App for Cancer Patients: Memes and Metastases

AAt first glance, Yes!App appears to be a completely ordinary social network. But the discussions, posts, and profiles are way too thoughtful and overly grateful for a regular social media app. It’s more than casual wear, a late train ride, and cat videos. It’s about cancer. A disease that strikes more and more of us the older we get and the more accurate the diagnoses. Only from cardiovascular diseases in this country more people die. Every second person has cancer at least once in their life.

So it’s only natural that the non-profit company Yeswecan!cer created this app. He brought self-help groups, which are so important in destigmatizing the disease, to the Internet and thus made them available to every patient and all his relatives. In the Yes! no one will complain that it is always a disease – that is their goal.

Digital persistence slogans

Patients and relatives can also exchange information about the smallest details of treatment, sometimes with the participation of specialists. When the side effects become unbearable, other users send insistent slogans: “Please don’t stop taking the pills!”

Funda, 43, whose cancer is untreatable, gets help here with all the bureaucracy involved in applying for a pension. Laura, whose mother was diagnosed with bladder cancer three years ago, asks for “every little idea” of how she can help. Just holding hands and wiping tears is not enough. Other users write about fixed meal plans, homemade juices, and how sometimes they are less rich than you think. Your messages will end with a shamrock emoji and Happy Birthday.

Goal: To be more open about cancer

Alexander Wünsch, head of the department of psycho-oncology at the University Hospital of Bern, calls the app “special”. Because it offers so much to help patients: chats and groups, podcasts, expert information. Wünsch and his colleague Natalie Roederer from Freiburg are also working on the app. It should have the same features as the Yes!App, but will come from Cancer Advice Centers and not self-help like the Yes!App. Jörg A. Hoppe founded Yes!App in 2018; Two years earlier, the music manager had been diagnosed with leukemia. That’s why he wanted to help people talk more openly about cancer.

In fact, talking is “a very, very powerful strategy,” Wunsch says, especially when it comes to fear. All cancer patients suffer from fears, whether it be the fear of treatment, more suffering, or relapse. A number of studies have shown that 30 to 40 percent of those affected are so severely affected that they develop depression or another mental disorder.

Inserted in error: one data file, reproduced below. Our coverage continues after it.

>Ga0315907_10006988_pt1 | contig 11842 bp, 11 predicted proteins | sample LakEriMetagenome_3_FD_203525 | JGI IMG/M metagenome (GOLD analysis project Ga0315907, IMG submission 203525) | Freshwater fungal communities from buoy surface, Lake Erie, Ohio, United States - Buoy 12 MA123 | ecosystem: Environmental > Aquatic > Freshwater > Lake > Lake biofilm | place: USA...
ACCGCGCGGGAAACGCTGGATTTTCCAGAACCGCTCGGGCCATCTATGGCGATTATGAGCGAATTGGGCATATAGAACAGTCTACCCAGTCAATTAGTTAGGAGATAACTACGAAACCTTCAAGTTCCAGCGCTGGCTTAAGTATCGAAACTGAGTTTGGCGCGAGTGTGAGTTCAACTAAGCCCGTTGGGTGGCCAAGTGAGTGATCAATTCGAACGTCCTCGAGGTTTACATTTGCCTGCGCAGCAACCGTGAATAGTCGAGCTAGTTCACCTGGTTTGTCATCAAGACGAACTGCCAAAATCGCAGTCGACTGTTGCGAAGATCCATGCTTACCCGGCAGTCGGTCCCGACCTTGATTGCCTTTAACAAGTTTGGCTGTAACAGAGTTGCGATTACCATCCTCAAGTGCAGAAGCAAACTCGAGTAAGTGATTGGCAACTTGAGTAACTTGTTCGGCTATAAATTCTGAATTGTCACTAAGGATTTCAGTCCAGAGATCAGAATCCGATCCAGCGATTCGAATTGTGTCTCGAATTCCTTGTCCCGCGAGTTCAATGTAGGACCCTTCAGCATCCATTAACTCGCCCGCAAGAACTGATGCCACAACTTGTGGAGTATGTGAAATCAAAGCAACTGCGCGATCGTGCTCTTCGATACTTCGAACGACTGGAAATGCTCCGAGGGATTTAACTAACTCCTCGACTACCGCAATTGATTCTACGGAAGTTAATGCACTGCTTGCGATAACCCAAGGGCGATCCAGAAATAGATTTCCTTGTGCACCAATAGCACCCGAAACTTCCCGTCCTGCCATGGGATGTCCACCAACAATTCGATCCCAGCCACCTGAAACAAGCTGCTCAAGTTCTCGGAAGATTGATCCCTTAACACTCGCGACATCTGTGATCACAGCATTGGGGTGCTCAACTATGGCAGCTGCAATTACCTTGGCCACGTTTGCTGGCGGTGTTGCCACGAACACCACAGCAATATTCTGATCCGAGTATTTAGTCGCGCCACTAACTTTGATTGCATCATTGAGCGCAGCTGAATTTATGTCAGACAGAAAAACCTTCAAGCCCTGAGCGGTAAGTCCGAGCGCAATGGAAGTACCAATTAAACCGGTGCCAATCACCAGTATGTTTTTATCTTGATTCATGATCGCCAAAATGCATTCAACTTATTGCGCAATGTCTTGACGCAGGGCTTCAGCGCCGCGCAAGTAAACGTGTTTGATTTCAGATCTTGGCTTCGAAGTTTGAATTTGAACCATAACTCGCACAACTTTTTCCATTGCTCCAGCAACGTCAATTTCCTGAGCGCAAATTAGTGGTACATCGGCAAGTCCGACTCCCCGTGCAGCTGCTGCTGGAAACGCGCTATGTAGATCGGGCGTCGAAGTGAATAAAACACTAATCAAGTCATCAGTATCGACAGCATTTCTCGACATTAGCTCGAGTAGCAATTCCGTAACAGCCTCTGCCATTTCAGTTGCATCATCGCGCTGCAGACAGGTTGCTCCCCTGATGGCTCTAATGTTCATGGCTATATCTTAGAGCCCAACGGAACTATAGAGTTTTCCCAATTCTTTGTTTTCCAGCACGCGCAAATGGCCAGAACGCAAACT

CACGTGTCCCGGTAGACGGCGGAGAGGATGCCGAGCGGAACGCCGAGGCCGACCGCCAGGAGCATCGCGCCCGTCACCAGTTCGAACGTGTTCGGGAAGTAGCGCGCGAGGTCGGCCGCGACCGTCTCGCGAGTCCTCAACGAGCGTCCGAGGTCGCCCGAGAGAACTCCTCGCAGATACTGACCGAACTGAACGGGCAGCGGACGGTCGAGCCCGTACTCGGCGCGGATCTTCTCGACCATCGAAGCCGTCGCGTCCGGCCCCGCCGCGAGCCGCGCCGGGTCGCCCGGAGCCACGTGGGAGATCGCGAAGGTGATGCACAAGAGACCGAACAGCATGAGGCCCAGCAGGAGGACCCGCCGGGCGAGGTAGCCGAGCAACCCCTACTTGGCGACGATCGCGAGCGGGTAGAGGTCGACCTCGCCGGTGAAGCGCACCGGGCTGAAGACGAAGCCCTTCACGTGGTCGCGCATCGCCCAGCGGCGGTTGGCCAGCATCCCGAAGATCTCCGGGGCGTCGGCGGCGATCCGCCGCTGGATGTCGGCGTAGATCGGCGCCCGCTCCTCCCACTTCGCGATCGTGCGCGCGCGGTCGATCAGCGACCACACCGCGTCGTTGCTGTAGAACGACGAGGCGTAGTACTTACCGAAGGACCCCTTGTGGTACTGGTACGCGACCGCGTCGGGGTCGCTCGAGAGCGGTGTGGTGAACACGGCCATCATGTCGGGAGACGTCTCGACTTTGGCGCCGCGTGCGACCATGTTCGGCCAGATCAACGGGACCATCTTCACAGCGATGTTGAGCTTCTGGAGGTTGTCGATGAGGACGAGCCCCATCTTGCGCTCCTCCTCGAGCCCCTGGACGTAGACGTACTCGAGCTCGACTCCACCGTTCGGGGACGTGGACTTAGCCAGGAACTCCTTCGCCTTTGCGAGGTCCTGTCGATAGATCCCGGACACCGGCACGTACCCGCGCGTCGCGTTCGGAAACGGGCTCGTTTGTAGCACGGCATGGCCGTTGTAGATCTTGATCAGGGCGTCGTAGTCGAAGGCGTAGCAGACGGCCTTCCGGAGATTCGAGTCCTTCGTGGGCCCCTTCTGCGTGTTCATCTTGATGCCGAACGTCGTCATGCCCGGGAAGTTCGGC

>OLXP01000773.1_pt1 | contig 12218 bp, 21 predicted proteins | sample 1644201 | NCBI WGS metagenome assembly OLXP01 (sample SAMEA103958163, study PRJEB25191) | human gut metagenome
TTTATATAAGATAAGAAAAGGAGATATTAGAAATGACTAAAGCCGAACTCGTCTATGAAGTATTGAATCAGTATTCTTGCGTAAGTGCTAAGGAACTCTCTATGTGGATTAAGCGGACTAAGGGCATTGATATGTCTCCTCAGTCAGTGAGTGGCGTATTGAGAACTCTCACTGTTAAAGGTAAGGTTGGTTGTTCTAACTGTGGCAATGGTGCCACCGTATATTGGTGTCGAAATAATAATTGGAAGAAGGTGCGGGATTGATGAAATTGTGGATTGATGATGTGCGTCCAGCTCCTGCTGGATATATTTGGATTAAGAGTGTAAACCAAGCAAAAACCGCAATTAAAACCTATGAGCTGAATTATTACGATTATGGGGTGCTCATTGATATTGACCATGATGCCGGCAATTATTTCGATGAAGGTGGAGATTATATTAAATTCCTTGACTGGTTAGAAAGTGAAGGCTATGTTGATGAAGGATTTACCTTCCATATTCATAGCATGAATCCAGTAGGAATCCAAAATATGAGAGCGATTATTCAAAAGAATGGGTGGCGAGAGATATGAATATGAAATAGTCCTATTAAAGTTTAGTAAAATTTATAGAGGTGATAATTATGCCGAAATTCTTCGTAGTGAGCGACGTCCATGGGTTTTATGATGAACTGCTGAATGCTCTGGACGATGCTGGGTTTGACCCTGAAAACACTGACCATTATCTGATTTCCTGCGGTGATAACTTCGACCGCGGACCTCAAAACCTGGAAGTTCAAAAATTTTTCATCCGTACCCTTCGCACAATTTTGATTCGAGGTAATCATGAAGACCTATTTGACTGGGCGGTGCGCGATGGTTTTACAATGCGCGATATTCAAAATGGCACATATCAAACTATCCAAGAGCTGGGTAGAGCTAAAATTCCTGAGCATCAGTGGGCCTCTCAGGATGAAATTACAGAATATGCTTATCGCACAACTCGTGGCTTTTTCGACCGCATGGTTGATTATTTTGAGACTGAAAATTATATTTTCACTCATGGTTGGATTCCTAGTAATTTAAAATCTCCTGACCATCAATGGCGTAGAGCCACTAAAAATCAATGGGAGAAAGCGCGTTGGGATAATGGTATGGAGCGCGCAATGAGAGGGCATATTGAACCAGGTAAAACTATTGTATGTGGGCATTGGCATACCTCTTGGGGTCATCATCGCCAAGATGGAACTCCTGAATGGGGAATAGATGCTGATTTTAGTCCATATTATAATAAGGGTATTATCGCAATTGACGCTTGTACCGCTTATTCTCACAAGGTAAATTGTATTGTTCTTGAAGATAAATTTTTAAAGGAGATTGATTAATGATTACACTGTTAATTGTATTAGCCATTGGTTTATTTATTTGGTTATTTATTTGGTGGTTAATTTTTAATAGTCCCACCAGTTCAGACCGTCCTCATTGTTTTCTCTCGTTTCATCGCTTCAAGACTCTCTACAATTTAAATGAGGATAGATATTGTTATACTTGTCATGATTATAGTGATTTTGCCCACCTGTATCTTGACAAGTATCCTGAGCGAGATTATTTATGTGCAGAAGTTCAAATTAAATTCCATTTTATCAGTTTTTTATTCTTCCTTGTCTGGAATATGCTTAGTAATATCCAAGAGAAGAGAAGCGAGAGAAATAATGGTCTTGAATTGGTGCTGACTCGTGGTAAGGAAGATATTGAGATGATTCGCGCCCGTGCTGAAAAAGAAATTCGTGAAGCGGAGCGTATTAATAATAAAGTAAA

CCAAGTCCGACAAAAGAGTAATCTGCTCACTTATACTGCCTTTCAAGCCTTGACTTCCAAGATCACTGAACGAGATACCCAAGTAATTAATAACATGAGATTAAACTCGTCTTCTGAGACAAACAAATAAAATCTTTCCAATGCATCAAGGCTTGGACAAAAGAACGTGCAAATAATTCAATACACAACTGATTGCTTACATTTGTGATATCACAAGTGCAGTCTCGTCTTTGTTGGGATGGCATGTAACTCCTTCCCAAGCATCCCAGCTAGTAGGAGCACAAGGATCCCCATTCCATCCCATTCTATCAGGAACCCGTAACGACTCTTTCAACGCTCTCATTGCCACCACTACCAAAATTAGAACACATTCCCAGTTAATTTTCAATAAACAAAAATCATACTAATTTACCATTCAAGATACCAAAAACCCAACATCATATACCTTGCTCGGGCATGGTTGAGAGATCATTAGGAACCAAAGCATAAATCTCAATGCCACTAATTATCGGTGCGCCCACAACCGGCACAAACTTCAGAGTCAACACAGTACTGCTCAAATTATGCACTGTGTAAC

Even online self-help has its limits

“Which helps me a little to cope with fear,” writes Claudia (39, diagnosed with breast cancer in 2019) in the Yes!App group: “Give her a shape (for me she is a scary but cute green alien) and yourself, fear sits opposite you and speaks to you. Then you send them back.” Alexander Wünsch thinks this is a good thing and rejoices when he hears about the idea of ​​an alien.

But online self-help also has its limits. In a conversation about death, they become clear. “The fear of death is one of the most difficult topics,” says Wunsch. Few patients dared to talk about it. Sabina (58, diagnosed with breast cancer in 2021) writes to the breast cancer group: “Oh, I’m getting more and more scared every day. I have metastases to the lungs and bones. Do you have experience in this? How long can you live with it?” Antje and Catherine answer, but they write, do not speak, and do not think about death. It’s easier to live that way.

Encouraging posts like Karin’s (she had to have almost half of her tongue removed due to oral cancer) generated more responses. A 46-year-old woman shows a photo of her return to the office: balloons hover in front of gray chairs, confetti scattered everywhere. “I was so happy that day,” she writes.

Source: Frantfurter Allgemeine

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